Parents today are just scared to death that they will get arrested for disciplining their children too harshly. I didn't worry about it. Mine got it when she needed it and anyone that interfered got it too.

SimpleTruth

Tookie:
The article states, "Aside from being suspended" & "unaccompanied by any threats"
He was suspended and the cursing didn't include a threat.
I do think you educators get a bad wrap. Low Pay for Lower respect. That's the Arizona Education System. Personally, I would as a parent disciplined my kid the way my parents disiplined me when disrepecting an elder. WHAM!!! Smack!!!! POW!!! Let's Pray.

Tookie88

OK...let me get this straight, teachers continue to get abused verbally and nothing happens to this kid? Administration won't back the teachers and enforce discipline because they are afraid of being sued by idiot parents. As a teacher, I am left helpless as students are rude, verbally abusive, and often threat bodily harm...not to mention vandalizing personal property of the teachers. Teachers are left defenseless and have to take it...or end up in jail or being sued for standing up to these punks. Where the heck are the parents??? No wonder so many people are leaving this profession...who wants a low paying job with almost zero respect?!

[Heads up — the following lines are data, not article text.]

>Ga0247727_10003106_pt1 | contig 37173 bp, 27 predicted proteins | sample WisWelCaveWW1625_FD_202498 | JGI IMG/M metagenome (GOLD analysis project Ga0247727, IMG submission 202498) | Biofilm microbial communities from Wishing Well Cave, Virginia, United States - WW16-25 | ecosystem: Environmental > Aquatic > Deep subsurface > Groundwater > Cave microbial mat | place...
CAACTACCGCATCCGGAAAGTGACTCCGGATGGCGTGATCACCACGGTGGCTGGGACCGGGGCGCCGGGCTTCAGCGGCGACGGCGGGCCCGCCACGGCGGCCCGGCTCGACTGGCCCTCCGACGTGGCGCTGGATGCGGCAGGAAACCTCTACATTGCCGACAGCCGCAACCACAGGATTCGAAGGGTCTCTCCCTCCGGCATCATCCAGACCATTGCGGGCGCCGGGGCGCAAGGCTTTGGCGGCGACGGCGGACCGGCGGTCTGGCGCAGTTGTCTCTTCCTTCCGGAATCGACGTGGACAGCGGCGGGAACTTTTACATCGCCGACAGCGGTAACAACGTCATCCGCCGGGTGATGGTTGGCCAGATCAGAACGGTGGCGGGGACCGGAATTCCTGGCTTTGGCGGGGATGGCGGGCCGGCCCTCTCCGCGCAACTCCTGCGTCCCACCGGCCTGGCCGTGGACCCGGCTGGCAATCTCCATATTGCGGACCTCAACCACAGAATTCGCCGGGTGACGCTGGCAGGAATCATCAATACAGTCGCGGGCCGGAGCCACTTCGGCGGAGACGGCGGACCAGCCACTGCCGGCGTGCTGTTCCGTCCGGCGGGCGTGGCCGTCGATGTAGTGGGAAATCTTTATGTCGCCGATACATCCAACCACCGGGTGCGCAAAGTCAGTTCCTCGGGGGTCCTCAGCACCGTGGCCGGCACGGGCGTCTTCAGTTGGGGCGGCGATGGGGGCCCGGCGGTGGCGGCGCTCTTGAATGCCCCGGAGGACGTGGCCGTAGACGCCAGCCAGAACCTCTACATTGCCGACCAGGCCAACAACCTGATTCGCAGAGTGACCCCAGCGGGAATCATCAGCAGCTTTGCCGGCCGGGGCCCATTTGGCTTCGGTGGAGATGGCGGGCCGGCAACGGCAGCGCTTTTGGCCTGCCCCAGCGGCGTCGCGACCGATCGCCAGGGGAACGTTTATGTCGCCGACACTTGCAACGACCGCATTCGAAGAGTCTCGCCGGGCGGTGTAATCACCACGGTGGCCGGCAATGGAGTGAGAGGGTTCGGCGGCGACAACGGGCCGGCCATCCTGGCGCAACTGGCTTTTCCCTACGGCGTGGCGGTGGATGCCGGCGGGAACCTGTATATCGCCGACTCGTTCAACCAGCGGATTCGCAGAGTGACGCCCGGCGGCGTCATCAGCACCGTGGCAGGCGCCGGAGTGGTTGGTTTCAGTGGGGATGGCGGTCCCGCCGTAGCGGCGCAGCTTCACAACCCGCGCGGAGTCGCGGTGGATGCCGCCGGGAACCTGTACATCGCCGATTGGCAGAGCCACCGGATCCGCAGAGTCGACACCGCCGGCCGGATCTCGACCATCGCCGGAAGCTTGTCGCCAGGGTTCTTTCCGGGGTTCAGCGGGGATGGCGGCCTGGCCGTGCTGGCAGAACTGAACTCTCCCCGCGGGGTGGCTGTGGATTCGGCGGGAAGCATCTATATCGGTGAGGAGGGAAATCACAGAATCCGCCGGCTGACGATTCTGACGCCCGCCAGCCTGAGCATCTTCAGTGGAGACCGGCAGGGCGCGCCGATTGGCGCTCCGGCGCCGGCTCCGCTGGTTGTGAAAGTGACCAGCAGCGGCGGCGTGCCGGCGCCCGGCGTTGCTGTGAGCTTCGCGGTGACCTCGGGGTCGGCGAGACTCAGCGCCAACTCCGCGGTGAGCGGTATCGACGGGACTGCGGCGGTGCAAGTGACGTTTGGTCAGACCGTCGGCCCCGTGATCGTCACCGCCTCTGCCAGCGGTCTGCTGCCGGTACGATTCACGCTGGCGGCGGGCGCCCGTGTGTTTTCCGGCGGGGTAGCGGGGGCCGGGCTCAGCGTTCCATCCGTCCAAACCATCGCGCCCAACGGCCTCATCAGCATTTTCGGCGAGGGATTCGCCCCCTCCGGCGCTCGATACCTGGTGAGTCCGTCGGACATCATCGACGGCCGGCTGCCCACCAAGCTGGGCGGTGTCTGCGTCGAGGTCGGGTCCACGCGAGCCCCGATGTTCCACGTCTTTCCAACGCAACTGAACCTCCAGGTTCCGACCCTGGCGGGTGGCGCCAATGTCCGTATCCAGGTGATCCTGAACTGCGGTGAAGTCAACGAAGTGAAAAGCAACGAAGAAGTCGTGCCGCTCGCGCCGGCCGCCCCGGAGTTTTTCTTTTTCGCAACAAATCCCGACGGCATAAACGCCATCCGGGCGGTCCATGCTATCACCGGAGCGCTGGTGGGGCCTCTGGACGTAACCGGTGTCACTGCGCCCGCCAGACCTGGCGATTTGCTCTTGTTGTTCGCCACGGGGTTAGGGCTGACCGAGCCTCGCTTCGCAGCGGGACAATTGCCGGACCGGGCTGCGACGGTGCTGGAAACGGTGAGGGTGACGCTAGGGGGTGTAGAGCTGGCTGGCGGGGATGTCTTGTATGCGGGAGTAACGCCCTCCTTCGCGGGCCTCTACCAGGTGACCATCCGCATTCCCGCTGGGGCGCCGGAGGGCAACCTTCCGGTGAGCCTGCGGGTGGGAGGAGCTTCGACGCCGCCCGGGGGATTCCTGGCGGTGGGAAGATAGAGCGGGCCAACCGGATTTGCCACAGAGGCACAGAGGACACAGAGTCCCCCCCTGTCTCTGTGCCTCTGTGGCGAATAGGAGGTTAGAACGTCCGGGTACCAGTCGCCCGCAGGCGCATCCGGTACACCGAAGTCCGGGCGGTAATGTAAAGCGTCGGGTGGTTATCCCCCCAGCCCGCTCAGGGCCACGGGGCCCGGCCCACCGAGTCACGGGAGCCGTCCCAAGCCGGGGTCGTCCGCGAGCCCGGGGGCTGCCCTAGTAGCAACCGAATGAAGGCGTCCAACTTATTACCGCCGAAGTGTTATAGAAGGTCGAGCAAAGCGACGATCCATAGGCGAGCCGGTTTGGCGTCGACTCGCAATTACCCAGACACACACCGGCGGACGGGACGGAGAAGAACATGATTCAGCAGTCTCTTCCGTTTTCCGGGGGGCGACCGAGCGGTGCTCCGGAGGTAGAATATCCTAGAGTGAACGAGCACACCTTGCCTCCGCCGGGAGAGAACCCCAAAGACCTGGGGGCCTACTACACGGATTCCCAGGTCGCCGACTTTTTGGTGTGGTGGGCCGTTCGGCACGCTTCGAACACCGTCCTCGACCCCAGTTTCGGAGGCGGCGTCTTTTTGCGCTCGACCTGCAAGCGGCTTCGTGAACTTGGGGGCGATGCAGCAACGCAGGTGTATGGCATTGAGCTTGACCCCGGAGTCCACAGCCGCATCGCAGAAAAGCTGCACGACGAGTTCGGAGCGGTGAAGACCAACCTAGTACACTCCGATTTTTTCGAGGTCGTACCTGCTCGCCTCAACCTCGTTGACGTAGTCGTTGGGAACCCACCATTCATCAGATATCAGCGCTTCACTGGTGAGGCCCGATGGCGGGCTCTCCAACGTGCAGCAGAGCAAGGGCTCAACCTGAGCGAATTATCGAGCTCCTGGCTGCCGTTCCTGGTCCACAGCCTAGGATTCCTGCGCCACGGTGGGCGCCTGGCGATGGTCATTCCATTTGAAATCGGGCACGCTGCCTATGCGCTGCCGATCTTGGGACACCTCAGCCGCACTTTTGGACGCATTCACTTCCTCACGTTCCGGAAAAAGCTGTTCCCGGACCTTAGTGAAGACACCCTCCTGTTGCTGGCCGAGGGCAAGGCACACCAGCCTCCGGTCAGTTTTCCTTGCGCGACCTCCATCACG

Slabside

I agree.

crk133

They should have charged him with disorderly conduct under ARS 13-2904(A)(1). 13-2904. Disorderly conduct; classification

A. A person commits disorderly conduct if, with intent to disturb the peace or quiet of a neighborhood, family or person, or with knowledge of doing so, such person:

1. Engages in fighting, violent or seriously disruptive behavior;